Again came that sigh welling up from the heart of the aged man, and he shook his head sadly, holding out his arms to the child.

        'Come to me, and tell me how I may love Jesus,' he said.

        'Why, don't you love Him yet?' she cried, looking from him to her mother.

        'Is it so easy then, my sweet child?'

        'Why, it's so easy you can't help it,' said the little one, simply. 'Mother says she loves me dearly when I'm good, and how can you help loving Jesus who is good an the time?'


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        'Do you think he loves me?'

        'O! I know He does,' replied the child, earnestly.

        The eyes of the aged unbeliever filled with tears, as he said, 'Then, surely, if He loves me, who has been always so ungrateful towards Him, I ought to love Him. Thank God! I see it in a new light,' he murmured to himself. 'O! madam, how can I ever be thankful enough that I met this angel? Surely, if I seek Him He will be found.'

        In her own sweet way the mother of little Lilly unfolded the plan of salvation to this hoary-headed sceptic--removing his impressions where they conflicted with the truth, and when she left him, he had humbled himself in prayer and promised not to give up his search till he had found the Saviour precious to his soul.

        It was perhaps a week after this conversation that the mother of Lilly received a letter from the old gentleman, in which her wrote glad tidings of great joy; now he loved the Saviour.

        'Ask my little angel,' he added, 'what she would most like to have me buy for her. It must be something very beautiful and very costly. I am curious to know what she will say.'

        'What shall the good old man buy for you,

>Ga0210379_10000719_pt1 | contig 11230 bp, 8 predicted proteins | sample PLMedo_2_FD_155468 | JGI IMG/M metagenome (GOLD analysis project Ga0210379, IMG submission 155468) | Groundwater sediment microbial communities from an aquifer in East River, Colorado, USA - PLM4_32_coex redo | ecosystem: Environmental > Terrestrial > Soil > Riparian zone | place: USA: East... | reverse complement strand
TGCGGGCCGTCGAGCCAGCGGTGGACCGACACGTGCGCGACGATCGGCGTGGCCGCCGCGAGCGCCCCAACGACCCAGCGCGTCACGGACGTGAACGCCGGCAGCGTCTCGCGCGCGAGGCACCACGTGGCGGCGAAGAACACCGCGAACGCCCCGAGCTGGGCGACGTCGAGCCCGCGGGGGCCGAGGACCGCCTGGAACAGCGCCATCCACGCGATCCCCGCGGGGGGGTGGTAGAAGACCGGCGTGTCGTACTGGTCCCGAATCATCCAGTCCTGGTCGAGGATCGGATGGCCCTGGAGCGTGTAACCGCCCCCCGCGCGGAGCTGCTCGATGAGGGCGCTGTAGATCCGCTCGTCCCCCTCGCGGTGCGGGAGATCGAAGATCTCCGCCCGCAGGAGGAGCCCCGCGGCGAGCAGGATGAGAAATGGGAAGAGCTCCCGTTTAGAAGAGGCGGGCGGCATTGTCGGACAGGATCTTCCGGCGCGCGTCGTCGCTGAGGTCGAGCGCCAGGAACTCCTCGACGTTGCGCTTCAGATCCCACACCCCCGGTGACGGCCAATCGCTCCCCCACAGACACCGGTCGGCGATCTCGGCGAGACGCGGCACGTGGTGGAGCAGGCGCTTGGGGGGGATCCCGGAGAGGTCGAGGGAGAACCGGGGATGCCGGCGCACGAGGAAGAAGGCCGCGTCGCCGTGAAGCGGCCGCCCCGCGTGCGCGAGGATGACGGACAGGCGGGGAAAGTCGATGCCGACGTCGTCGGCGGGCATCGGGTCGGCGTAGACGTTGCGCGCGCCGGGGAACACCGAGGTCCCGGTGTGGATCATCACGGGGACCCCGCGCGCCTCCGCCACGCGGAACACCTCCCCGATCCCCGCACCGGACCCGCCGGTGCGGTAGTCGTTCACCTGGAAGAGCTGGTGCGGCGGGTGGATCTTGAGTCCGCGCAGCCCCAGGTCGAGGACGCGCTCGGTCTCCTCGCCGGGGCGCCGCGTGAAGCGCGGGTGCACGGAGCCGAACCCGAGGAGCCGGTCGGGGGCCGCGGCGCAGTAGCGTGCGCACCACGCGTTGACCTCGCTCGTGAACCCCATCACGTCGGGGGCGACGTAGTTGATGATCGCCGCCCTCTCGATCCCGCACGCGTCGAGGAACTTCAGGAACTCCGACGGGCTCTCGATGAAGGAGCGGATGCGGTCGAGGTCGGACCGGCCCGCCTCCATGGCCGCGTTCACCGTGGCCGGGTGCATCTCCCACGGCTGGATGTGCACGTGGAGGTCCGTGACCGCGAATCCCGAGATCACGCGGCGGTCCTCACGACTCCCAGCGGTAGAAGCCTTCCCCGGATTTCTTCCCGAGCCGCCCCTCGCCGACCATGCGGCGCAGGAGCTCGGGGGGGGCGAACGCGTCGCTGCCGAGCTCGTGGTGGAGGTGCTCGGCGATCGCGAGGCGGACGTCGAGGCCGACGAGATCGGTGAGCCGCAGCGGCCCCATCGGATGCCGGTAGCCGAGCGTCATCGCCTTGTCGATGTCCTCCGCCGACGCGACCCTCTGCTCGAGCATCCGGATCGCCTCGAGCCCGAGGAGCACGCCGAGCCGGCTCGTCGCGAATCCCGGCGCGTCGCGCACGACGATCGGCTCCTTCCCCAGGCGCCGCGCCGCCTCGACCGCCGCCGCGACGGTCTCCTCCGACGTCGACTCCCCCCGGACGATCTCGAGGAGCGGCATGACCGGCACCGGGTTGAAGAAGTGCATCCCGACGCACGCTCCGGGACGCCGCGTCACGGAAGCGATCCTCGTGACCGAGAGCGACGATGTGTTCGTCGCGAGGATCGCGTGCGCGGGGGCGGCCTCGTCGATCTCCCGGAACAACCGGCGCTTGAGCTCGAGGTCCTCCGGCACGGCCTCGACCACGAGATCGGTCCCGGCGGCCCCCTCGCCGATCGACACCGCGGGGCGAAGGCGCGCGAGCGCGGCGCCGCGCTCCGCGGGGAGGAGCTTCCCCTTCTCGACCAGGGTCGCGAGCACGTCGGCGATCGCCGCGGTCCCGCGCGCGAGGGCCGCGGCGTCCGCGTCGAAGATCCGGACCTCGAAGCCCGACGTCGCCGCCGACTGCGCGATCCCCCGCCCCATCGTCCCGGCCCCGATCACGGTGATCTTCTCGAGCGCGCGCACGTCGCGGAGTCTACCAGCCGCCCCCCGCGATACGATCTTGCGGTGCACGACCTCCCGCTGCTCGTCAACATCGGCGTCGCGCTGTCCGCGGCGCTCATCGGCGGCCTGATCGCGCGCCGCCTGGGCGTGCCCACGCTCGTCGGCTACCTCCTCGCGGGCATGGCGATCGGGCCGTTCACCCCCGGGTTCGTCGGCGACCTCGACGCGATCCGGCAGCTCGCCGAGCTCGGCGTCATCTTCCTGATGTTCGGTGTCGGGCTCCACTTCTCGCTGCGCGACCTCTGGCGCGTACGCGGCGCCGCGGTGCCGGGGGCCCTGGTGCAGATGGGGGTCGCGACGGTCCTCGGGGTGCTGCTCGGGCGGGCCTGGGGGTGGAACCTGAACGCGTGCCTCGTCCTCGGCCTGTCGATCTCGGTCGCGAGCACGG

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Lilly?' asked her mother, as she read the latter part of his letter.

        'For me, mother?'

        'He says he will get you whatever you wish, no matter what it costs.'

        'O! mother, will he!' and Lilly clapped her hands. 'Will he buy a whole new library for our Sabbath School? O! that would be so nice!'

        'Always another--never self,' thought the gratified parent, as the tears came into her eyes. Then she added aloud, 'Well, daughter, I will tell him what you want.'

        Before the next Sabbath a new and beautiful library graced the Sabbath School room of L--, and Lilly's eyes sparkled like diamonds as she heard the superintendent tell that it was a gift through one of the Sabbath School scholars. Was it not strange that every eye turned toward the beaming face of angel Lilly? No; for they knew that she delighted in such deeds. And when the questions came pouring in upon her, 'Was it you? was it you?' her childish answer was --

        'Yes; arn't you glad we've got such a beautiful library?'

        That old man lived to build a house unto the Lord, and when it was completed, and they told him that angel Lilly lay in her


Page 8

white robes, pale and motionless, his only reply was, as he wiped the tears from his furrowed cheek, and pointed to the new and elegant edifice--

        'There is her monument!'

        O LORD our Lord, how excellent is thy name in all the earth! who hast set thy glory above the heavens.

        Out of the mouth of babes and sucklings hast thou ordained strength because of thine enemies, that thou mightest still the enemy and the avenger.

        O LORD our Lord, how excellent is thy name in all the earth!